When people spend other people’s money, they can be less than finicky. And so it seems with workers at the state of Oregon.
For instance, the state bought 23 Xerox printers for $1,461.78. A state audit found a better deal that could have saved the state more than half that amount.
The state bought 58 copies of some statistical software for $12,694.42. A state audit found a better deal that could have saved $6,079.52.
And the state bought four licenses for some database software for $119,649.11. The same state audit from December 2018 found a better deal that could have saved the state $107,017.51.
Those are egregious examples. We did pick them from the audit to highlight the shocking savings that the state could have made if it spent money more carefully. Of course, state workers may not always have the time to seek out a great deal on every purchase, and state purchasing requirements can interfere with getting the cheapest price. The state audit found, though, the state could have saved between $400 million and $1.6 billion during the 2015-17 biennium based on $8 billion in procurements during that time.
We’d like to be able to tell you that’s all fixed now. We can’t. But we can tell you the state is moving in what could be a positive direction in one area — purchases by state and local governments that are too big to put on a credit card.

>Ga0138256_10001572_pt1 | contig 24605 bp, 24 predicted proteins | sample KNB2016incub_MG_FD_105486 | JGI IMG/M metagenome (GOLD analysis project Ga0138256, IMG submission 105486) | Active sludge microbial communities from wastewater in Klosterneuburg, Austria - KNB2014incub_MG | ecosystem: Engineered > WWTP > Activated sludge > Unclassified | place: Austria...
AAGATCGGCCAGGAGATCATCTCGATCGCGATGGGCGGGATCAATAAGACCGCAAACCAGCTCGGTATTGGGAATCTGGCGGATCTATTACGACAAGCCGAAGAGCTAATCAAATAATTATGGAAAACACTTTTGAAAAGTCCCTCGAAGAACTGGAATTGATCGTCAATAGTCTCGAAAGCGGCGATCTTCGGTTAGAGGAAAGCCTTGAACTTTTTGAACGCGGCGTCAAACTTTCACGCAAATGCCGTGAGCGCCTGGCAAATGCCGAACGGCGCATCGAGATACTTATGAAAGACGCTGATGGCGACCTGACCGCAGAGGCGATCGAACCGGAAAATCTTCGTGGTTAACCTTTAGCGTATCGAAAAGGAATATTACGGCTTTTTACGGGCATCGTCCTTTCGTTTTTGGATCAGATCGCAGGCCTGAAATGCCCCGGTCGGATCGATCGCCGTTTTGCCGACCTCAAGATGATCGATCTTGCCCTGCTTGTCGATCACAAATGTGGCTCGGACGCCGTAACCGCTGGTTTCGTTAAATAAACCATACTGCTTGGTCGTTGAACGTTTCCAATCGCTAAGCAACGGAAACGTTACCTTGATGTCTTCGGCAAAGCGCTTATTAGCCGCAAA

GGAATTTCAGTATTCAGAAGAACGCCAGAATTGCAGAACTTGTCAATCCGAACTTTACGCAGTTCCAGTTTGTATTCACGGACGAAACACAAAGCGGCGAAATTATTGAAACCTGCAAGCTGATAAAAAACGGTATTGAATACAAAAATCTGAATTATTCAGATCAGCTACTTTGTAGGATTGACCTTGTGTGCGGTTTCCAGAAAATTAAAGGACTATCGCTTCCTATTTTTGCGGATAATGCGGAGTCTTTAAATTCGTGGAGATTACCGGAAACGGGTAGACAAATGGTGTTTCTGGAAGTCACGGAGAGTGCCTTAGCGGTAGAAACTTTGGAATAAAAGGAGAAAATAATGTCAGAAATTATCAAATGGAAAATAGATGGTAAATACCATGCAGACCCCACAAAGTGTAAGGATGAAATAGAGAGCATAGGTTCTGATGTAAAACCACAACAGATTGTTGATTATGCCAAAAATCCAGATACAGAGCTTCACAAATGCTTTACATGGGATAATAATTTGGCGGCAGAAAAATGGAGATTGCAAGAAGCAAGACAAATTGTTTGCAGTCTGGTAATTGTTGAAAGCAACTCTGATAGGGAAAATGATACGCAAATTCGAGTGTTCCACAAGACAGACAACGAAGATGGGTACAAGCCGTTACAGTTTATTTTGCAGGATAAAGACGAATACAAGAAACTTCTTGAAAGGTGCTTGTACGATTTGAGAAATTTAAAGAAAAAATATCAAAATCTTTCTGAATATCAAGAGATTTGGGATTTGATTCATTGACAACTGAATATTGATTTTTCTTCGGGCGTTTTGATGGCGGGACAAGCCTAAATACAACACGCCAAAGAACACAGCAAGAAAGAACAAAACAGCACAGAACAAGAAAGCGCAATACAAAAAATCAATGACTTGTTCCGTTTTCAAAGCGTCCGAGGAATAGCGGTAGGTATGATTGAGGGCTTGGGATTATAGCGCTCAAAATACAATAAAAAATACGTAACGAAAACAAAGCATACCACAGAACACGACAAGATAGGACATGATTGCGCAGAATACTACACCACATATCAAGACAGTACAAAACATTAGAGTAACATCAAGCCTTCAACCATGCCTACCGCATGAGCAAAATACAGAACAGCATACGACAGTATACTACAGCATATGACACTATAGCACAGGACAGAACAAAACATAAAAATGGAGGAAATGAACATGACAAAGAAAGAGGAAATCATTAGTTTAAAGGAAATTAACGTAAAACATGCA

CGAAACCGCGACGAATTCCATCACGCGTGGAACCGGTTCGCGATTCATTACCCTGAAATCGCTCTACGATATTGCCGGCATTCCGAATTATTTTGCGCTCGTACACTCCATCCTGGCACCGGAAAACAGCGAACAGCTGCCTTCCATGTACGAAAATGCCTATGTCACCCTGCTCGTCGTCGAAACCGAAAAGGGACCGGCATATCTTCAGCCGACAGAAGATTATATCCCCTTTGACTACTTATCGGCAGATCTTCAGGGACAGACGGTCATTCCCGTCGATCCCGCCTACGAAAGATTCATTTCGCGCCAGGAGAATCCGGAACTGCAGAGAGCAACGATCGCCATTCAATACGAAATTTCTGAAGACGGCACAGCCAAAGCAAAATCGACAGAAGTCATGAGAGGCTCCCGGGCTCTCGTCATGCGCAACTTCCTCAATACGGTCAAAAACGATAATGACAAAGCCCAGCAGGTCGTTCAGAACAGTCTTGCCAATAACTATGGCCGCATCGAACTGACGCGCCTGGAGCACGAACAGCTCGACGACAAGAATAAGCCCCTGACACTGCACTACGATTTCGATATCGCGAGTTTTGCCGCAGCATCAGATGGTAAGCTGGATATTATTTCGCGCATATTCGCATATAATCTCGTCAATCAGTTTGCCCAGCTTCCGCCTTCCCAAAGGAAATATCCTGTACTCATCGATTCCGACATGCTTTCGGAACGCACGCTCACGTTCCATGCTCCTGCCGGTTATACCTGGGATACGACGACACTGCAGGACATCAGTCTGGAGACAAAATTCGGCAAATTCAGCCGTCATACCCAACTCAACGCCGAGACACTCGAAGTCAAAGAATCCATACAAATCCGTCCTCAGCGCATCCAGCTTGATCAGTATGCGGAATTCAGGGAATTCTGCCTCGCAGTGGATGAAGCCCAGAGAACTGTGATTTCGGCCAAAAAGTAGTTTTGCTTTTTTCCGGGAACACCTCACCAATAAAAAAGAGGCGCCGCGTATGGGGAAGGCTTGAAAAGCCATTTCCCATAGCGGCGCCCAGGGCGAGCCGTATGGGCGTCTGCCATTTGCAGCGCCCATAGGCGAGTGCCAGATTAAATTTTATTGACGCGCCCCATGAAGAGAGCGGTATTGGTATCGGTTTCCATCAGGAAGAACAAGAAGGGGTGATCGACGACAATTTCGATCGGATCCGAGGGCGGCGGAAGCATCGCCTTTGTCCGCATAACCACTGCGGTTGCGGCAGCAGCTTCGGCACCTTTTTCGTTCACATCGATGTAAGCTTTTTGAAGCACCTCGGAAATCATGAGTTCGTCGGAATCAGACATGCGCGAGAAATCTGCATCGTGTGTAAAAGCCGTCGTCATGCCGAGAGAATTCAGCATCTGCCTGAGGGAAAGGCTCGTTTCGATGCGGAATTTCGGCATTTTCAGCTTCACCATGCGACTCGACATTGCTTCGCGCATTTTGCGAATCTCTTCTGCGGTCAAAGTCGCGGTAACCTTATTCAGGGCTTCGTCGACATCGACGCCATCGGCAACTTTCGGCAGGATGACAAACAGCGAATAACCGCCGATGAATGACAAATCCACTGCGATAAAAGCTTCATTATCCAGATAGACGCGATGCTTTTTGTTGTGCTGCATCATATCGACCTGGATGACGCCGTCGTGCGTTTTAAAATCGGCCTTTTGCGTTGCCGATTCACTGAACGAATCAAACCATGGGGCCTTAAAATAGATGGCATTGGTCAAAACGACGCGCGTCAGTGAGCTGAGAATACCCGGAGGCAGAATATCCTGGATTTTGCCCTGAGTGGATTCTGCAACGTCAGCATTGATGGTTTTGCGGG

The state has a contract with Periscope Holdings, an Austin, Texas, company, to build a new statewide procurement system, according to Governing magazine. The platform called OregonBuys Marketplace is scheduled to gradually go live across government in 2020. There are similar systems in Illinois, New Jersey and Massachusetts. If it works right, it will replace what’s called ORPIN, which is the system the state and local governments use now.
Buying stuff for the state gets complicated, because there are many legal requirements. The hope is that the system will keep that in the background and government workers will be able to shop for goods more easily. It will automate a lot of the work. It might make it easier for smaller vendors to compete for state dollars. And the state should be able to better track spending and purchases and manage that data.
Will the cost of the OregonBuys be recouped in savings? We hope so. Will it fix the fundamental problem that people aren’t as careful when they spend other people’s money? No. But it should enable the state and the public to better monitor it.